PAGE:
By the time Bill Walsh had left the coaching ranks of the NFL, the West Coast Offense had already started to permeate the league. Offenses were entranced by the idea of the long handoff and safer throws away from better coverage defenders before the pass rush could punish the quarterback.
As the decades have passed, the true west coast attack has given way to the trickling-up process of the “spread” and “air raid” offenses, translating an old-school approach to an era all about maximizing space and throwing windows.
Over this same period, a scheme pioneered by Mike Shanahan was undergoing the same kind of evolutionary process. A method of series-based playcalling emerged, where concepts build off each other to punish a defense for overplaying any one part of the scheme.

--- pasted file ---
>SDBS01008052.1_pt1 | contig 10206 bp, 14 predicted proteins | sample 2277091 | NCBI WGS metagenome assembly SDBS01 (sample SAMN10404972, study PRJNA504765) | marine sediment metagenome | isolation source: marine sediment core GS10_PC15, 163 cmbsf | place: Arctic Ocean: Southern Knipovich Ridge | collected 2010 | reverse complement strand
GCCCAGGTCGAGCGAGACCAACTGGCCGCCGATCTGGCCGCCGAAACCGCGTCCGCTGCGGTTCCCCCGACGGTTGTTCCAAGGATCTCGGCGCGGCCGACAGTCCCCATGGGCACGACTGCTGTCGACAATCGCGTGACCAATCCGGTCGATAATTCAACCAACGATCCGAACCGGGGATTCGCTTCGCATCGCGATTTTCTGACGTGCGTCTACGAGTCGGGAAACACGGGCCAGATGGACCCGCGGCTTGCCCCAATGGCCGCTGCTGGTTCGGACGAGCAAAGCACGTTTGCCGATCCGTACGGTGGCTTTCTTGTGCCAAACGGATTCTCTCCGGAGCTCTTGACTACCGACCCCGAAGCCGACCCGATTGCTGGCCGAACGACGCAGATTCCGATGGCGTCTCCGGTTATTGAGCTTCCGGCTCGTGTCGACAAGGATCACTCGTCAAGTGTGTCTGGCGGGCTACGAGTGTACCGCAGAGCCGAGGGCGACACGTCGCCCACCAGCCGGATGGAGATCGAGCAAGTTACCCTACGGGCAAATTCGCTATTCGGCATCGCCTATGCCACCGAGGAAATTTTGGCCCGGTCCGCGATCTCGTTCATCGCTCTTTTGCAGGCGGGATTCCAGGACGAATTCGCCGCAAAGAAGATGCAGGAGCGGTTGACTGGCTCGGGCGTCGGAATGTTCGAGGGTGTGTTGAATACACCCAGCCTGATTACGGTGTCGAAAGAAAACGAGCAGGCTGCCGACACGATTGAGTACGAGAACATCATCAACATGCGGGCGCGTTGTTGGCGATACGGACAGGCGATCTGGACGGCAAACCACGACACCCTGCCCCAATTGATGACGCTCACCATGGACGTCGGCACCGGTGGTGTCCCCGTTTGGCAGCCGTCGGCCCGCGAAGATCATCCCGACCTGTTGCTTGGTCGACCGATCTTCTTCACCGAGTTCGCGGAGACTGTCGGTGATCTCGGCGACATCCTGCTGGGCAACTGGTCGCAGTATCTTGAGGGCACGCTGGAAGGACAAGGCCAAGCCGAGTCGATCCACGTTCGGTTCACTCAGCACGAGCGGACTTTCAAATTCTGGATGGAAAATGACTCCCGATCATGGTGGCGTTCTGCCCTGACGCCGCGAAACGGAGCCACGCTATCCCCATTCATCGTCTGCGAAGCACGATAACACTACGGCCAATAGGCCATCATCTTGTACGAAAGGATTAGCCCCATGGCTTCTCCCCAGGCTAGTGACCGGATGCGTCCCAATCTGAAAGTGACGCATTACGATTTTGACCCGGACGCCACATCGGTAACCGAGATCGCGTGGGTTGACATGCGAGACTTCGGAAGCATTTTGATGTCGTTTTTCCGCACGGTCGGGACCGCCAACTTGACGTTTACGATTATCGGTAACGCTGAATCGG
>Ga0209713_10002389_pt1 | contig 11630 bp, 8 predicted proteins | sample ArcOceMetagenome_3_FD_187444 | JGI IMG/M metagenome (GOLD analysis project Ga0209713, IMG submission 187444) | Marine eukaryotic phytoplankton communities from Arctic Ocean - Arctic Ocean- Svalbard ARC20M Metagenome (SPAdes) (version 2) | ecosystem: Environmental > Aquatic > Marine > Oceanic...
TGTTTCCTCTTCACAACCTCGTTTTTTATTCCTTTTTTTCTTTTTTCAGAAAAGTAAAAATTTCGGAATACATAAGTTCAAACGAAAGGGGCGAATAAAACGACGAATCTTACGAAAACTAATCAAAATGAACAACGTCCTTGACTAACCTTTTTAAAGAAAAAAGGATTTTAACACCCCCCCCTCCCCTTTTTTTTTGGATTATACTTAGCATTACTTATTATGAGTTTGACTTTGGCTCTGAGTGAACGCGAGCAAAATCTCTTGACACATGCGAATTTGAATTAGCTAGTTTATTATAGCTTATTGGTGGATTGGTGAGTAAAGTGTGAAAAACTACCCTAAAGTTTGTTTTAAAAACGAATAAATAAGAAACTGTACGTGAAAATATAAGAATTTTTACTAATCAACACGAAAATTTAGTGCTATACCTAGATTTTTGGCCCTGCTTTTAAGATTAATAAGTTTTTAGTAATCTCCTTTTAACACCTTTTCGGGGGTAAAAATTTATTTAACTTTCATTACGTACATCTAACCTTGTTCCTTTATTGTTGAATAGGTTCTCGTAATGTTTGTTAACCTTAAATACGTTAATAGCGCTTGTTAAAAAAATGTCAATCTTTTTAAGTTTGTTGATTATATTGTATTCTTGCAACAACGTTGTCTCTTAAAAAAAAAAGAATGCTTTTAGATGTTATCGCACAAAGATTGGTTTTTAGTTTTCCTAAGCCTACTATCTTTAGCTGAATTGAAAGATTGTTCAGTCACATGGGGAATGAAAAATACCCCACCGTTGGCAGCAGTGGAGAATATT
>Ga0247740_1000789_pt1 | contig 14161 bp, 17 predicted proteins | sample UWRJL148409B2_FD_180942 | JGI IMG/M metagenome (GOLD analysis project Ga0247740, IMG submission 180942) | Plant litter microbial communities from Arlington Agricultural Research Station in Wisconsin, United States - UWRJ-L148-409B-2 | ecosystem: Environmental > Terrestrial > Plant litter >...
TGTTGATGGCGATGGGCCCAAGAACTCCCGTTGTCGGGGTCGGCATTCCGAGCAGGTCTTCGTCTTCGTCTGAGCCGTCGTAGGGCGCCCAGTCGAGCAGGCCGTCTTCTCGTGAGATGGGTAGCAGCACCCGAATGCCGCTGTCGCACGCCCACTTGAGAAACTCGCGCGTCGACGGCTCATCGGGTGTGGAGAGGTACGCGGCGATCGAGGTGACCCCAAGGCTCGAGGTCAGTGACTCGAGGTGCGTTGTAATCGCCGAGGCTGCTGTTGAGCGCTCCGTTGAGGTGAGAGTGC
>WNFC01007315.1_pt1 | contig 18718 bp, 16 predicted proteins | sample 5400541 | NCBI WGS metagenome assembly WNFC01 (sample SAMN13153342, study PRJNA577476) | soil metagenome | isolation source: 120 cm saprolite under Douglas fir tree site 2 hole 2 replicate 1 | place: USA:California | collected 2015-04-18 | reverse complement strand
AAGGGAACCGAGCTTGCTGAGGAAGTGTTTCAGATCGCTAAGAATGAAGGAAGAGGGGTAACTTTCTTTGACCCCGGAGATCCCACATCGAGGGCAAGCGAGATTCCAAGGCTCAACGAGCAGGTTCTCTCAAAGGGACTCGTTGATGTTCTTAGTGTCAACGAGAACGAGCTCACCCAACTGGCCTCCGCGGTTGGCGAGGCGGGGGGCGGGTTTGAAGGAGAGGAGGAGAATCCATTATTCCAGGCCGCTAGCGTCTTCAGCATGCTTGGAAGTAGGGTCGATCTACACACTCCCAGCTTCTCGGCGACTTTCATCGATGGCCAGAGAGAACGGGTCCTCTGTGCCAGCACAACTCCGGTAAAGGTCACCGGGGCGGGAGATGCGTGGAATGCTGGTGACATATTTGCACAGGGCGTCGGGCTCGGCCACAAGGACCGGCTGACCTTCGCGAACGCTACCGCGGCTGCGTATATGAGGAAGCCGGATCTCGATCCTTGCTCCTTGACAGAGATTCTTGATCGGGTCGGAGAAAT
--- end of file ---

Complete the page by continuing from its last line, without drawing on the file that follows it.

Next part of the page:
Since the magic of the 2012 season in Washington and the unceremonious firing of the staff soon thereafter, the offense has grown so popular that disciples of the Shanahan system have been catapulted up the coaching hierarchy. Kyle Shanahan, Sean McVay, Gary Kubiak (now retired), Matt LaFleur, Arthur Smith and Kevin Stefanski have all coordinated this offense and have all found themselves leading an NFL franchise.
So what makes “Shanny ball” so effective? The answer, of course, lies in the series of playcalls that are fundamental to keeping the offense ticking.